Considering Pelletizing of Bio-Waste as a Source of Food & Energy

As we consider what an compact Arcology themed Ecovillage might look like as the first step towards larger more ambitious EcoCity Development, we need to look at where the energy is going to come from. Its seems to be understood that such a model of development should be self-reliant in the production of energy if possible. The type of energy mix would depend on the location and assets of the property where the project was located.

While Arcosanti itself may not seem like the ideal location for a biofuel facility given that is located in a arid/semi-arid region of the world, the fact that much of the property of the project is part of riparian zone does permit some consideration of woody biomass potential. Indeed several of the buildings at Arcosanti are heated by fireplace and despite this it seems to only have scratched the surface of the total woody biomass capacity of the site, as evidenced by the many fallen branches and trees seen on a hike of the riparian areas.

Regardless I wanted to talk a bit about the promise that pelletizing might have in relation to converting waste biomass into fuel and feed in a ecovillage with many characteristics similar to Arcosanti.

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Paolo Soleri Memorial: Day 1 Cosanti – 09.20.13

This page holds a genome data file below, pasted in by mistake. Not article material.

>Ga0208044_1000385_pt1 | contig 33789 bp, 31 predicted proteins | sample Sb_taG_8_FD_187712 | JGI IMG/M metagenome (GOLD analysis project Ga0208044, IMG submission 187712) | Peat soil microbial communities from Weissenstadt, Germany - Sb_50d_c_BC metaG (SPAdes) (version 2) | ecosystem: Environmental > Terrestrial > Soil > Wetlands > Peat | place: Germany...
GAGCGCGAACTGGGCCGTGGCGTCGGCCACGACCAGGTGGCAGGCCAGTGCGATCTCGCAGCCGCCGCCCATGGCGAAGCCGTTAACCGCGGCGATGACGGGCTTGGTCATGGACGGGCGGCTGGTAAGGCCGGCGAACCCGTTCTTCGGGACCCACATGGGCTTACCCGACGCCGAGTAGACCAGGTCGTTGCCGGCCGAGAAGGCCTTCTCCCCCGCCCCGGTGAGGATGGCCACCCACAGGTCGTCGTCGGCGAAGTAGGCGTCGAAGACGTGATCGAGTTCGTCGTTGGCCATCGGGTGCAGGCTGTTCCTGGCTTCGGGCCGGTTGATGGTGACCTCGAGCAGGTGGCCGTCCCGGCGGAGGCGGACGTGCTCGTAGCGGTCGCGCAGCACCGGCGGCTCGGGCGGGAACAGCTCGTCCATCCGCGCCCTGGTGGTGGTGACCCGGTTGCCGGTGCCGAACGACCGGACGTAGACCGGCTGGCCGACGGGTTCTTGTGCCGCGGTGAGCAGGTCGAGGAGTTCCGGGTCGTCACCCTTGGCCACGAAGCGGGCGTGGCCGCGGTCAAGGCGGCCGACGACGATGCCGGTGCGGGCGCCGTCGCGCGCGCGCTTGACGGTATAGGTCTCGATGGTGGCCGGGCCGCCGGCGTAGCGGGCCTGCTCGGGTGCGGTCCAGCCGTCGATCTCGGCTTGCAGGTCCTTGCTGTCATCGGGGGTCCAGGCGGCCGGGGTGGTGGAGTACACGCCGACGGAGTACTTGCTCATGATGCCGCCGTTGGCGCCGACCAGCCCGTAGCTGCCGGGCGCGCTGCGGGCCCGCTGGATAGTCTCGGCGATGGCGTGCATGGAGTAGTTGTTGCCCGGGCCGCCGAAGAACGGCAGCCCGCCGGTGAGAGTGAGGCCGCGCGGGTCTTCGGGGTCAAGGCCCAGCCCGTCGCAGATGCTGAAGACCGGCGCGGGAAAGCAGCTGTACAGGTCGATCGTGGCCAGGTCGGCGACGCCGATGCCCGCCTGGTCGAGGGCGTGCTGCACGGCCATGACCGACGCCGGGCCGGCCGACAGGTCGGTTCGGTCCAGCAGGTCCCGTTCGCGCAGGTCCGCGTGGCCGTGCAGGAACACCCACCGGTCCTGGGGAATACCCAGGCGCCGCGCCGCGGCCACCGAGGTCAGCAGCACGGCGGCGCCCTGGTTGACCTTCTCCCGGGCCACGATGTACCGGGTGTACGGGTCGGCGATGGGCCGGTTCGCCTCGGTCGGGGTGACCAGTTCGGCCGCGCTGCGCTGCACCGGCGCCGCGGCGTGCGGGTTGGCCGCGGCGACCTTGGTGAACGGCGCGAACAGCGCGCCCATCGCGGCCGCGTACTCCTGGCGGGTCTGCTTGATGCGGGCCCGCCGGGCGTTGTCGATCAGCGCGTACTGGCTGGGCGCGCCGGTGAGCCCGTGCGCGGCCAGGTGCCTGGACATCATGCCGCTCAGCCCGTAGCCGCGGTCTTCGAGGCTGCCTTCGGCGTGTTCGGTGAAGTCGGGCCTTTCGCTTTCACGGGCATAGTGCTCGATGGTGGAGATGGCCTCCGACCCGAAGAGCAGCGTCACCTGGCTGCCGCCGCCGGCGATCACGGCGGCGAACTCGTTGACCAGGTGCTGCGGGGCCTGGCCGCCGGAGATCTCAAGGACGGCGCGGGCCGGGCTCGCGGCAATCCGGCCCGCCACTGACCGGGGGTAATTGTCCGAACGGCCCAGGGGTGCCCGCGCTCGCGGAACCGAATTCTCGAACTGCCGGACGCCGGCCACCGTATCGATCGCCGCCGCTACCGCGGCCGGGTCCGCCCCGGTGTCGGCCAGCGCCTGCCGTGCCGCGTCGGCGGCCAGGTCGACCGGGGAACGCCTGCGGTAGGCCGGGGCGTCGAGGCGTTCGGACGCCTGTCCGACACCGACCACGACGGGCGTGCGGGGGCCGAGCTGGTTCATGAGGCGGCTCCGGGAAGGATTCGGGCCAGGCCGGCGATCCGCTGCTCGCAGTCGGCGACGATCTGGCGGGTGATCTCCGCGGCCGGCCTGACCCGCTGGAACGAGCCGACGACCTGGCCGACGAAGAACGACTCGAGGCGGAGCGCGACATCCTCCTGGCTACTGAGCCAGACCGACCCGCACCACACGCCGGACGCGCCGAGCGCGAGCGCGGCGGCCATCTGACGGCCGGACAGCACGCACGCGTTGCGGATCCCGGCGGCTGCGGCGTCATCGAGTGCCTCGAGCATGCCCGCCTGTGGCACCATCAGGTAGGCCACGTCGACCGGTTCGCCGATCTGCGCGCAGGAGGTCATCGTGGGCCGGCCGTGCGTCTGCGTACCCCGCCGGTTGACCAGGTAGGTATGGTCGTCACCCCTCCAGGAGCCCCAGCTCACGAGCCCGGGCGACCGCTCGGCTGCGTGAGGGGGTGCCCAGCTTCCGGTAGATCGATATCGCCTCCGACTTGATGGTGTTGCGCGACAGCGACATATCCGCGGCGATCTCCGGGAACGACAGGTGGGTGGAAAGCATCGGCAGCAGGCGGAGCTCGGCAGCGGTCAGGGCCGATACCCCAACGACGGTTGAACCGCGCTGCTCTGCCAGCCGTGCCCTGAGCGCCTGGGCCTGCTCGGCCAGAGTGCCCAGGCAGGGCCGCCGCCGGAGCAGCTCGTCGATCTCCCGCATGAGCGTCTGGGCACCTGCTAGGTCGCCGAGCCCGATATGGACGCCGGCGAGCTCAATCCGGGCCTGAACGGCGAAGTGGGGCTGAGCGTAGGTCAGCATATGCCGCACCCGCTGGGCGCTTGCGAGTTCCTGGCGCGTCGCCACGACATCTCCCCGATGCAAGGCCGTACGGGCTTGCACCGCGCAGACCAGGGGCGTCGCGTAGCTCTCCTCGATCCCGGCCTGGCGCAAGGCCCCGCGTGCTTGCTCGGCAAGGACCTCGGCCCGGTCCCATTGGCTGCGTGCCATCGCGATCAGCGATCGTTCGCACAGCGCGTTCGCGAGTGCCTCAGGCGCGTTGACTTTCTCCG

Jim Carnahan explains the agenda and his role.
Jim Carnahan explains the agenda and his role.

After a long trip from MA to AZ by car, I finally arrived at my destination: Cosanti in the Phoenix suburbs to begin a discussion about how the alumni of the Arcosanti Workshop Program could become more involved in moving the Arcosanti project forward in a decisive way. It also included those from the Cosanti Apprenticeship Program, which ended in 1970.

About 150 people participated and they ranged in age from 92 to 20. While there was an element that involved the honoring of Soleri, it also included several sessions to discuss the way forward and possible ways that alumni could support the further development of Arcosanti. The first day focused on giving a space and a soapbox for members to express their views on things in a more general way and then ended with a panel discussion of local experts familiar with Soleri which I missed.

James Carnahan, who did a workshop in May 1972 as was on Staff from 1972-77 was introduced to the group. He had worked with Jeff Stein on preparing the sessions and brining in professional facilitators to help us guide the process in an effective way. While I was skeptical at first about this it seemed it worked rather well and folks generally seemed rather pleased on the outcome of this event and were looking forward to getting down to business.

Event Discussion Agenda – A draft agenda was put together that basically went along these lines:

  1. Friday, September 20, 1pm to 4 at Cosanti Foundation: The Legacy of Paolo Soleri – what are the important ideas and how can they be implemented locally and globally?
  2. Saturday, 9am to noon at Arcosanti, two broad topics:
    1. How might Arcosanti function in the future?
    2. Discuss organizational forms suitable for implementation of the ideas coming out of Friday’s conversation.
  3. Sunday, 8am to 10am at Arcosanti: What role(s) can the alumni continue to play in support of the various missions, goals & objectives we have been talking about?